Dr. Renee R. Eger is an assistant professor of obstetrics and gynecology at Women & Infants Hospital in Providence, Rhode Island. Her views in this personal essay are her own and don’t reflect those of ABC News.
When I came down with COVID-19, I found my medical universe suddenly turned topsy-turvy and my only goal during the six days and nights that I spent at Brigham and Women’s Hospital in Boston was a modest one: to stay alive until Dr. Ebrahim Barkoudah’s next visit.
“You’re a member of our family now,” Barkoudah, the medical director at the hospital, said through his protective mask when he checked me in. His dark eyes smiled as he assured me I wasn’t going to die. “Our understanding of this disease is based on limited data. We are learning from you so that we can help you and others.”
Those were precisely the reassuring words I’d been offering young women in my 30 years as an obstetrician-gynecologist at Women & Infants Hospital in Providence, Rhode Island. Sometimes I'd believe what I was saying but I'd always know that hope was essential, no matter the actual odds.
It was on the seventh day of the war between COVID-19 and my gastrointestinal system when I found myself in an ambulance. I was febrile, short of breath and profoundly dehydrated from intractable diarrhea. I knew the probabilities.
The care I got was at once first-rate and rudimentary. No fancy drugs or special procedures; there are none for this novel plague.
All there is is Tylenol, a non-stop flow of intravenous fluids and whatever tenderness overstretched nurses could manage. Entering my room meant suiting up with a bouffant cap, N95 mask, face shield, plastic gown and gloves. Leaving meant discarding the gown and gloves in a biohazard box, waiting for a colleague to open the door and trying to shower away the unseen virus.
I was alone but I wasn’t lonely. Family, friends and coworkers were hanging on every word my physician husband wrote about my plight. People I hadn’t met were praying for me. But bearing witness to my own angst and fears took more energy than I had, so I didn’t. Not until now.
For all those days and nights, there was an elephant in my room. How was I going to beat this? What would it take? I’d heard the metaphor about the pitcher on the mound, nobody out, four runs in. He looks to the bullpen but it’s empty. In other words, any kind of relief would come from me alone.
My strategy changed by the day. First, I focused on making it to the bathroom and back. I disconnected my heart monitor and pulse oximeter, unplugged my IV pole, and dragged it behind me. I rested on the toilet, head between my knees, gathering strength for the return journey. My oxygen saturation dropped with each trip, a sign the virus had migrated to my lungs.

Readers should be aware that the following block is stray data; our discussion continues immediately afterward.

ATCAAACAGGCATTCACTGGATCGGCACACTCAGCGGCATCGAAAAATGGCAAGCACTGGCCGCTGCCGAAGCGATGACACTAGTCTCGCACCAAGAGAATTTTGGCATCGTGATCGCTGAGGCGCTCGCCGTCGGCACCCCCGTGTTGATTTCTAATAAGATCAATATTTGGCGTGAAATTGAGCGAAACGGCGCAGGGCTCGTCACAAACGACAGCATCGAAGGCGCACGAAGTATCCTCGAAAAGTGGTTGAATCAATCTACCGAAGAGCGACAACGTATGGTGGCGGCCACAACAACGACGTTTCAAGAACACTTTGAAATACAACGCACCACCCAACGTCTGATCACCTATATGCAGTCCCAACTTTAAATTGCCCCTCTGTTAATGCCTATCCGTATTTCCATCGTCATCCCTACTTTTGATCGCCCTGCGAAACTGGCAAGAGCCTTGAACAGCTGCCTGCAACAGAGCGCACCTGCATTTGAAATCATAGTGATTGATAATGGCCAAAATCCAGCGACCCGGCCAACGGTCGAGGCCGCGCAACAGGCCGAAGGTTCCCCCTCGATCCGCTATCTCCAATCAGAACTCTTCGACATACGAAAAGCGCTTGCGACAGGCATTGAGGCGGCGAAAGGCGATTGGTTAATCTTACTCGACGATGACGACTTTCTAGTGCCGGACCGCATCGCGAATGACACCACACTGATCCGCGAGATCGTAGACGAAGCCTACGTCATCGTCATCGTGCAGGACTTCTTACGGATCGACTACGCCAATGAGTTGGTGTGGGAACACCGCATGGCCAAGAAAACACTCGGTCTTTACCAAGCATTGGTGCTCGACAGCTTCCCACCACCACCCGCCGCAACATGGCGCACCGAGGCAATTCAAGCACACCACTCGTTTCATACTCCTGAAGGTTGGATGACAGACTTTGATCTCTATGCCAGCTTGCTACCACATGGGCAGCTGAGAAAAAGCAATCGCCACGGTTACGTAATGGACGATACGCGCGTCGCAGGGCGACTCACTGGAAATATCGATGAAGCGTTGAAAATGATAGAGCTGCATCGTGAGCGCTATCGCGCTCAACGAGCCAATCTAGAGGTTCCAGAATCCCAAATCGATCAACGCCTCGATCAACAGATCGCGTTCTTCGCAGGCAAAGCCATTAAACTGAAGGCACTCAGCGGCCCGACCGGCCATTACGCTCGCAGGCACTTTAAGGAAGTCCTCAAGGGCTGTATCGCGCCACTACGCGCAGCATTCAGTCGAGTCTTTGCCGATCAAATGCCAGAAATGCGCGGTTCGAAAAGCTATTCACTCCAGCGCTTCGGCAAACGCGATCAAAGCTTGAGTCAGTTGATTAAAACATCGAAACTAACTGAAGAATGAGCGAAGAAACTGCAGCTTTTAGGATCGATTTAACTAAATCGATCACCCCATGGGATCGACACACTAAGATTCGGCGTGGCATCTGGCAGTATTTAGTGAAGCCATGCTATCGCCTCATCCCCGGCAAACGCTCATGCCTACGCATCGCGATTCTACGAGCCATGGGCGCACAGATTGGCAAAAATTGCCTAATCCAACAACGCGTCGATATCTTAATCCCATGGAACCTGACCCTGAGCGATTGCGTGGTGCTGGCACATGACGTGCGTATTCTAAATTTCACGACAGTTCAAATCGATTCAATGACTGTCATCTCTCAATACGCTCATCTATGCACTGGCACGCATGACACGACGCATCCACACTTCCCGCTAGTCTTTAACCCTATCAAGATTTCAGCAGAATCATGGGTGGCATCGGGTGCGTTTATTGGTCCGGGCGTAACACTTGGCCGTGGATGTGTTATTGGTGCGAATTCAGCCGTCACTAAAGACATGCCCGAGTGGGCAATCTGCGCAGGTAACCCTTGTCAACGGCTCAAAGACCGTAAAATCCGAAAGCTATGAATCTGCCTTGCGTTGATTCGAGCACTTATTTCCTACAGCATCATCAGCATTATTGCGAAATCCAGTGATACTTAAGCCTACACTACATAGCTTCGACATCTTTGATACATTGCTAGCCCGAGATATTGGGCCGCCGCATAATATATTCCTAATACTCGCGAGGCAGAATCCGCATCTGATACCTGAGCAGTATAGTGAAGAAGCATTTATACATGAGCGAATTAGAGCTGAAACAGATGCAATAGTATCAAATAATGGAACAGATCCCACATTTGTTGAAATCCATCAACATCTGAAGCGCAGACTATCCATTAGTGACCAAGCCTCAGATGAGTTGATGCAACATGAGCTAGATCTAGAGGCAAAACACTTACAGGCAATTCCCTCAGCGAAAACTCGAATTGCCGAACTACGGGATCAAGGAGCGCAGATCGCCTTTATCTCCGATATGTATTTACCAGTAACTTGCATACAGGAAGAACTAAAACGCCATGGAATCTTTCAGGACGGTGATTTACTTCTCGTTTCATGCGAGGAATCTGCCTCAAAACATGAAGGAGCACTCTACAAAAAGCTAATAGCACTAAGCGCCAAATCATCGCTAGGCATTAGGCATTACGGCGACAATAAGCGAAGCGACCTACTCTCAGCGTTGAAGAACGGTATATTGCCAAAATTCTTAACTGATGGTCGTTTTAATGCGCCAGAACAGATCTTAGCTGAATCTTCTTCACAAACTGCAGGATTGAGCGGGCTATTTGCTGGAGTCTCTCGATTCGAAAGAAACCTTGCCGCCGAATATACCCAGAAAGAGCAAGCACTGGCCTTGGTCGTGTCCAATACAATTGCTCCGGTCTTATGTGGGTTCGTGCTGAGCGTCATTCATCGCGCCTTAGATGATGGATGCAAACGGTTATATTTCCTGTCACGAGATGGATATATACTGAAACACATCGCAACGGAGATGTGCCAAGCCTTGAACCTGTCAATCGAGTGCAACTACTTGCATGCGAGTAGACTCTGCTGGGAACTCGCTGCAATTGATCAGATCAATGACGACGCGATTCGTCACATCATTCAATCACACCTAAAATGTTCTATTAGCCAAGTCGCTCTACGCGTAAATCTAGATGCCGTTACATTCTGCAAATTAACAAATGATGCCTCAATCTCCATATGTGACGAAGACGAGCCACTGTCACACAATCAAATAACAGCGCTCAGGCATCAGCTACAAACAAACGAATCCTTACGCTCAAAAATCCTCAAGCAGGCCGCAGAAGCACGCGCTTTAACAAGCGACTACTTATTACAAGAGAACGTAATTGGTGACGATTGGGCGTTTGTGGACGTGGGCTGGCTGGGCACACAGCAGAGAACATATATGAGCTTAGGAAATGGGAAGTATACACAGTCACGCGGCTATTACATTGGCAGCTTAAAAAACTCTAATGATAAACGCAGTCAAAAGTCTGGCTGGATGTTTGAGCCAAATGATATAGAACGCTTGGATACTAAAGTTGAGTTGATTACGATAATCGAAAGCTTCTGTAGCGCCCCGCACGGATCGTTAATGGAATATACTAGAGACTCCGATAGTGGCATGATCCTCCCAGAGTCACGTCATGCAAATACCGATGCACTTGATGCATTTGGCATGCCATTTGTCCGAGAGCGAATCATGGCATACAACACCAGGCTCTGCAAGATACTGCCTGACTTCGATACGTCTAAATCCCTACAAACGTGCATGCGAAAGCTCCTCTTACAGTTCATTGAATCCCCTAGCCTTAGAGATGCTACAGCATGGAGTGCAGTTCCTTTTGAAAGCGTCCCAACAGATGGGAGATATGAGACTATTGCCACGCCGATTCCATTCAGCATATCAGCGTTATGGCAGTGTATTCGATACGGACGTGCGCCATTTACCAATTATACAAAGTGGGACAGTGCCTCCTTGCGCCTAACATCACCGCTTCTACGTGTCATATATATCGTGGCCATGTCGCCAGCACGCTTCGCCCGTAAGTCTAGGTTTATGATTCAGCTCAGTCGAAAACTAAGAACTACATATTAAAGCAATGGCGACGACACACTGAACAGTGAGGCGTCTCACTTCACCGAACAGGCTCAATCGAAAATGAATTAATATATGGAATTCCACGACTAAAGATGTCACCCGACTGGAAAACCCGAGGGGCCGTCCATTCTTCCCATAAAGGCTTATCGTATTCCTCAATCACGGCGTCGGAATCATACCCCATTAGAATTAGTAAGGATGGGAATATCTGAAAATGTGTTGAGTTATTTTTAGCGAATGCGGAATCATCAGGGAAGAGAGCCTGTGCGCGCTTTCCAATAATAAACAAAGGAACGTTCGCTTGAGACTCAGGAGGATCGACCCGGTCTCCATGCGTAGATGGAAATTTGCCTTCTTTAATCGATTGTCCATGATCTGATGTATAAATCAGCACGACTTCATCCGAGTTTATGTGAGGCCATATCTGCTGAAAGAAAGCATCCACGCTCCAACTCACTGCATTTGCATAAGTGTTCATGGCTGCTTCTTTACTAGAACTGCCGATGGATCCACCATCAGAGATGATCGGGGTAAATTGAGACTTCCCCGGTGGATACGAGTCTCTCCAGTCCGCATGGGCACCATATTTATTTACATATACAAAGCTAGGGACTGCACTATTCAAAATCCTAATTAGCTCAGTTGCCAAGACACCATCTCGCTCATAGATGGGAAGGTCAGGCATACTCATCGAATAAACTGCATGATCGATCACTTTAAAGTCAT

Spiking fevers were another one of my worries. I could take Tylenol every eight hours but I'd begin burning up long before that. I parsed time into two-minute intervals.
"10:36. Just make it to 10:38," I'd say, congratulating myself when the two minutes passed. "Those two minutes are done. Now make it to 10:40."
A tsunami roared through my gastrointestinal tract. My only nutrition came bathed in saline. I set daunting goals of 2,000 calories and 3,000 milliliters of fluid per day. Long gone was any sense of taste. When it returned, everything carried the smell of the virus. A bite of toast was like chomping into dry feces.
Breathing mattered most. As a doctor, I knew I needed an incentive spirometer, a handheld device used to improve lung function. But the few they had were for patients sicker than I was. So I jerry-rigged a system of dangling my legs over the bed, inhaling for a count of 15 seconds, then forcing the air out. Repeat. Repeat.
I knew an invisible team was caring for me. Food services sold its menu over the phone: “Get the Black and White Frappe. It’s our best seller!” Secretaries, aides and social workers offered support. But the only ones to enter my room were a nurse, physician or phlebotomist, one at a time.
The most heartening was Barkoudah, who would arrive at the end of each day, never leaving without the now ubiquitous era-of-the-coronavirus elbow bump and, in my eternally grateful case, helping me live to tell my story.
Renee R. Eger, M.D., medical director at the Obstetrics and Gynecology Care Center at Women & Infants Hospital and assistant professor and clinical educator at The Warren Alpert Medical School of Brown University